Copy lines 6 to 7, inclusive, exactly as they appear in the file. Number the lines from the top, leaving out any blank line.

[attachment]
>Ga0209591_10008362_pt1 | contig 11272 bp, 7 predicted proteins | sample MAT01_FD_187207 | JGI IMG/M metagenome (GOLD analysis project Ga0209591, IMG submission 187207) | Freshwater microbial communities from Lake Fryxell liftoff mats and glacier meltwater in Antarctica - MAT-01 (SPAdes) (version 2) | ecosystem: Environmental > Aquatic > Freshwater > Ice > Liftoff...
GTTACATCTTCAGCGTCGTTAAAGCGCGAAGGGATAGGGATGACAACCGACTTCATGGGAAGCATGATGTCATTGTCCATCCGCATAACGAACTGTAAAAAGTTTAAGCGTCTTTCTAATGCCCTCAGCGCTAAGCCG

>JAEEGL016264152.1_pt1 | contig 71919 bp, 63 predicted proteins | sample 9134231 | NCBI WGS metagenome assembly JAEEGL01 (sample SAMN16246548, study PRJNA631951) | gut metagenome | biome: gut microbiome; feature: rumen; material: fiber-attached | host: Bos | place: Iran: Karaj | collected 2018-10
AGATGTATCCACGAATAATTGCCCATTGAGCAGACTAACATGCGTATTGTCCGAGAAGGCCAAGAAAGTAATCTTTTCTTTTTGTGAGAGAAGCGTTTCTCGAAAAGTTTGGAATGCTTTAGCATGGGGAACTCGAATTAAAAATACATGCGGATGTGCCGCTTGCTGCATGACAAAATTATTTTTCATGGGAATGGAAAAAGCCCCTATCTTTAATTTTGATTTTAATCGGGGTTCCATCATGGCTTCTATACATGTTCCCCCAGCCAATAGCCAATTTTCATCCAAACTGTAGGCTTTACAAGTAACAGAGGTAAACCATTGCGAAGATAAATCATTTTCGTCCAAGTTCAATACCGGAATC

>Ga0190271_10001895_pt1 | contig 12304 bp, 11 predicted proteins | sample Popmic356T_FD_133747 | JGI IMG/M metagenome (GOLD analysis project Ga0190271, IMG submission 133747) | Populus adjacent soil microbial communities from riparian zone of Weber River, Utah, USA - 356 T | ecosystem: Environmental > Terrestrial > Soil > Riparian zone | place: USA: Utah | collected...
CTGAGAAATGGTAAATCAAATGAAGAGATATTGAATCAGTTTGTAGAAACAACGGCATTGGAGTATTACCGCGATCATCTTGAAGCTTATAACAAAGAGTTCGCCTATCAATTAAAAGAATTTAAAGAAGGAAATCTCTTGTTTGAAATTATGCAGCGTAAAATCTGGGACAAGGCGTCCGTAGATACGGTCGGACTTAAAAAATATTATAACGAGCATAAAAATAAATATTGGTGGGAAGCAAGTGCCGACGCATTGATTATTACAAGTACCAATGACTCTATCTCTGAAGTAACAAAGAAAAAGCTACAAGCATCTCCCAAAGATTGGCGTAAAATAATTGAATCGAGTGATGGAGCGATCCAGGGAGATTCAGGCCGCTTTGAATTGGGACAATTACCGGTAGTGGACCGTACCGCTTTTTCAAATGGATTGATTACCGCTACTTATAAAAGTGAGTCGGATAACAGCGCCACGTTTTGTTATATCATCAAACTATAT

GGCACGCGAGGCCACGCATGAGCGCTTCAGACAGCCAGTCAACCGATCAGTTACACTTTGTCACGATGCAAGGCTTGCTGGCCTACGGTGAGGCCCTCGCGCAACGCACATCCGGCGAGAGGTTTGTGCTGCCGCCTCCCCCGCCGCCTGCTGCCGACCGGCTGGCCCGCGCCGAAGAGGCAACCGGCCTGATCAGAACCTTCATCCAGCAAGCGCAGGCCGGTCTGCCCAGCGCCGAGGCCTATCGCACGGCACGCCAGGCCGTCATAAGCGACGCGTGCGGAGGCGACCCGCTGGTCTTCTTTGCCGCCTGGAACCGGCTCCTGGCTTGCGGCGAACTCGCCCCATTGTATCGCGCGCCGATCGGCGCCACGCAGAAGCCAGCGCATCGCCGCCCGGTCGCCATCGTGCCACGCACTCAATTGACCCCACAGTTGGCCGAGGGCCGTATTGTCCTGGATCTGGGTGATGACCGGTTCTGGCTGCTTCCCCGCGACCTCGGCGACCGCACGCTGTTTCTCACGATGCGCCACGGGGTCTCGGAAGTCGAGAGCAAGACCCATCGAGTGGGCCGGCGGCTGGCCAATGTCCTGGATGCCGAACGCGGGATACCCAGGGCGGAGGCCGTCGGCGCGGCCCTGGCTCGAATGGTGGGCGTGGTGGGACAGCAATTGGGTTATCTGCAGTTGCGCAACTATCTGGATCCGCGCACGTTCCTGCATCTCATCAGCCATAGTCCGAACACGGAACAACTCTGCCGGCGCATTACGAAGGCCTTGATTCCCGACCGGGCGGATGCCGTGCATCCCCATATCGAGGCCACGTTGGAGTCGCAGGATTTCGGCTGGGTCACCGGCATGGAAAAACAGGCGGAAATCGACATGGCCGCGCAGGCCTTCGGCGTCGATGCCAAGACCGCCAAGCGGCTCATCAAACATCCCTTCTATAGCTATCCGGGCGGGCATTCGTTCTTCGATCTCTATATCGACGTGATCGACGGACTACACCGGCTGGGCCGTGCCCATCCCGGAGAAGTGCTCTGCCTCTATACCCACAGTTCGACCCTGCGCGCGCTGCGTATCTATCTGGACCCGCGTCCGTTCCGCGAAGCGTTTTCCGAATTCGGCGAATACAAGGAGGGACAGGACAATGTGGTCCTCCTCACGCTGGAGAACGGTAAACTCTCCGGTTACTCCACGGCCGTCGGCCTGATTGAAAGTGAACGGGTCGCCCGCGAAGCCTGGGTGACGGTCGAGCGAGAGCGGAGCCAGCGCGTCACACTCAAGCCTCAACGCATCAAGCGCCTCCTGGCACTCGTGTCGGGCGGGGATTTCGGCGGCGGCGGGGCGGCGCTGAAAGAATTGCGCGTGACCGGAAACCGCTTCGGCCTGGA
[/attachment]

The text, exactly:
CTGAGAAATGGTAAATCAAATGAAGAGATATTGAATCAGTTTGTAGAAACAACGGCATTGGAGTATTACCGCGATCATCTTGAAGCTTATAACAAAGAGTTCGCCTATCAATTAAAAGAATTTAAAGAAGGAAATCTCTTGTTTGAAATTATGCAGCGTAAAATCTGGGACAAGGCGTCCGTAGATACGGTCGGACTTAAAAAATATTATAACGAGCATAAAAATAAATATTGGTGGGAAGCAAGTGCCGACGCATTGATTATTACAAGTACCAATGACTCTATCTCTGAAGTAACAAAGAAAAAGCTACAAGCATCTCCCAAAGATTGGCGTAAAATAATTGAATCGAGTGATGGAGCGATCCAGGGAGATTCAGGCCGCTTTGAATTGGGACAATTACCGGTAGTGGACCGTACCGCTTTTTCAAATGGATTGATTACCGCTACTTATAAAAGTGAGTCGGATAACAGCGCCACGTTTTGTTATATCATCAAACTATAT

GGCACGCGAGGCCACGCATGAGCGCTTCAGACAGCCAGTCAACCGATCAGTTACACTTTGTCACGATGCAAGGCTTGCTGGCCTACGGTGAGGCCCTCGCGCAACGCACATCCGGCGAGAGGTTTGTGCTGCCGCCTCCCCCGCCGCCTGCTGCCGACCGGCTGGCCCGCGCCGAAGAGGCAACCGGCCTGATCAGAACCTTCATCCAGCAAGCGCAGGCCGGTCTGCCCAGCGCCGAGGCCTATCGCACGGCACGCCAGGCCGTCATAAGCGACGCGTGCGGAGGCGACCCGCTGGTCTTCTTTGCCGCCTGGAACCGGCTCCTGGCTTGCGGCGAACTCGCCCCATTGTATCGCGCGCCGATCGGCGCCACGCAGAAGCCAGCGCATCGCCGCCCGGTCGCCATCGTGCCACGCACTCAATTGACCCCACAGTTGGCCGAGGGCCGTATTGTCCTGGATCTGGGTGATGACCGGTTCTGGCTGCTTCCCCGCGACCTCGGCGACCGCACGCTGTTTCTCACGATGCGCCACGGGGTCTCGGAAGTCGAGAGCAAGACCCATCGAGTGGGCCGGCGGCTGGCCAATGTCCTGGATGCCGAACGCGGGATACCCAGGGCGGAGGCCGTCGGCGCGGCCCTGGCTCGAATGGTGGGCGTGGTGGGACAGCAATTGGGTTATCTGCAGTTGCGCAACTATCTGGATCCGCGCACGTTCCTGCATCTCATCAGCCATAGTCCGAACACGGAACAACTCTGCCGGCGCATTACGAAGGCCTTGATTCCCGACCGGGCGGATGCCGTGCATCCCCATATCGAGGCCACGTTGGAGTCGCAGGATTTCGGCTGGGTCACCGGCATGGAAAAACAGGCGGAAATCGACATGGCCGCGCAGGCCTTCGGCGTCGATGCCAAGACCGCCAAGCGGCTCATCAAACATCCCTTCTATAGCTATCCGGGCGGGCATTCGTTCTTCGATCTCTATATCGACGTGATCGACGGACTACACCGGCTGGGCCGTGCCCATCCCGGAGAAGTGCTCTGCCTCTATACCCACAGTTCGACCCTGCGCGCGCTGCGTATCTATCTGGACCCGCGTCCGTTCCGCGAAGCGTTTTCCGAATTCGGCGAATACAAGGAGGGACAGGACAATGTGGTCCTCCTCACGCTGGAGAACGGTAAACTCTCCGGTTACTCCACGGCCGTCGGCCTGATTGAAAGTGAACGGGTCGCCCGCGAAGCCTGGGTGACGGTCGAGCGAGAGCGGAGCCAGCGCGTCACACTCAAGCCTCAACGCATCAAGCGCCTCCTGGCACTCGTGTCGGGCGGGGATTTCGGCGGCGGCGGGGCGGCGCTGAAAGAATTGCGCGTGACCGGAAACCGCTTCGGCCTGGA